Recently, In Advertising
"There are things in there editors won’t like, and things in there that publishers won’t like," a Condé Nast editor tells AdAge about the company’s decision to formalize its native advertising policies.
An approximately 4,000-word internal document is currently circulating the company, AdAge reports, that “not only delves into advertising but also provides standards and practices around certain legal and privacy concerns, including how the company will handle consumer data.”
Condé Nast includes publications such as Wired, Vogue, The New Yorker and Vanity Fair among many others.
Other large publishers, such as Hearst (Cosmo and Esquire) and Time, Inc (Time, People and Sports Illustrated), are sticking to more general guidelines and making case-by-case decisions on native ads and their formats.
Meantime, Time magazine and Sports Illustrated are breaking a magazine industry taboo by selling advertising on the covers of their print editions.
As The New York Times notes:
[T]he Time and Sports Illustrated cover ads appear to violate the guidelines of the American Society of Magazine Editors, the influential trade group that awards the National Magazine Awards. The first rule in its guidelines for magazine editors and publishers is, “Don’t print ads on covers.”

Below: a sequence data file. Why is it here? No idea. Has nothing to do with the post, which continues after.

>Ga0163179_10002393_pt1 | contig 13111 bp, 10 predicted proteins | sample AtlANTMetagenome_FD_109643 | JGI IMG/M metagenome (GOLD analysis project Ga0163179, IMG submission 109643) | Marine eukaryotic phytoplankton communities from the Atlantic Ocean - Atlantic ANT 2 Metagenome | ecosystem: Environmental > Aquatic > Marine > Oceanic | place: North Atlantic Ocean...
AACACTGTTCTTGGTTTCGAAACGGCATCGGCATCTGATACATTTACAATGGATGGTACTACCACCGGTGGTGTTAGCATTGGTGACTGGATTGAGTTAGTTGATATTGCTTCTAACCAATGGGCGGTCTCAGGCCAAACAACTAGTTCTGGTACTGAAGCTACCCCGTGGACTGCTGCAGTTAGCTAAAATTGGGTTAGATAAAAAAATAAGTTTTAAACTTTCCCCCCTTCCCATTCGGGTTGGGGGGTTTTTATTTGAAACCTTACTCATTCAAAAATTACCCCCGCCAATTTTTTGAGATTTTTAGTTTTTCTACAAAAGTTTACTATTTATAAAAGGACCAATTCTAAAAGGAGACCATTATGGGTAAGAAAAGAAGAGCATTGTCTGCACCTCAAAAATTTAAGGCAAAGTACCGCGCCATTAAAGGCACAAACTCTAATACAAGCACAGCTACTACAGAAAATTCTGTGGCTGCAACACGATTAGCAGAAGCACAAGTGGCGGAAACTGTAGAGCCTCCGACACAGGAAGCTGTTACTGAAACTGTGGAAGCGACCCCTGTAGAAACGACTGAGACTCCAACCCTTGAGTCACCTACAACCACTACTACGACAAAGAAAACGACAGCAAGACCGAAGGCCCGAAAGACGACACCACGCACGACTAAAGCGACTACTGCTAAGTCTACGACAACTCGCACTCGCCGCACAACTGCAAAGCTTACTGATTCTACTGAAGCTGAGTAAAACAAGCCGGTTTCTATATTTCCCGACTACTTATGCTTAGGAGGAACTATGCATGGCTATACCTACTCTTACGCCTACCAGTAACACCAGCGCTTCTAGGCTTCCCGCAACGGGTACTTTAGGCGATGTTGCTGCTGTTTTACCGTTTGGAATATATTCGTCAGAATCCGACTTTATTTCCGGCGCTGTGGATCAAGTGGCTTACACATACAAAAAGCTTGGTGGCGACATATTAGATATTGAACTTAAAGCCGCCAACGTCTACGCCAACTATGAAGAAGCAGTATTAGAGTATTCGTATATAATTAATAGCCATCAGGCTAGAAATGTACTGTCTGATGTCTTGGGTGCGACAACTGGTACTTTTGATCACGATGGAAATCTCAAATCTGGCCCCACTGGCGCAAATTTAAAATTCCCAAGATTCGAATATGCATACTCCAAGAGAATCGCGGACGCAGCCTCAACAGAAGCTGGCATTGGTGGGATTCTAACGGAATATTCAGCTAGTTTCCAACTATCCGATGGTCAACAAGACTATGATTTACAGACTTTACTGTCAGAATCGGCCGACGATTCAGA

"The cover is the editor and publisher’s brand statement," it says. "Advertisements should not be printed directly on the cover or spine."
That said, print newspapers such as the Financial Times and the Wall Street Journal run ads on their front pages, and ads on the home pages of magazine and news sites are pretty much the norm.
"You can either say this is a groundbreaking decision to put ads on covers after 91 years in the business," Norman Pearlstine, Time Inc’s chief content officer, tells AdAge, ”or you can say this is a relatively modest reference that catches up to what’s going on in the industry.”
We go with the latter with the caveat that it will be disappointing when our best magazine covers are covered in ads.
Image: Vintage Youtube by Moma, a Brazilian advertising agency, as part of a 2010 “Everything Ages Fast” campaign.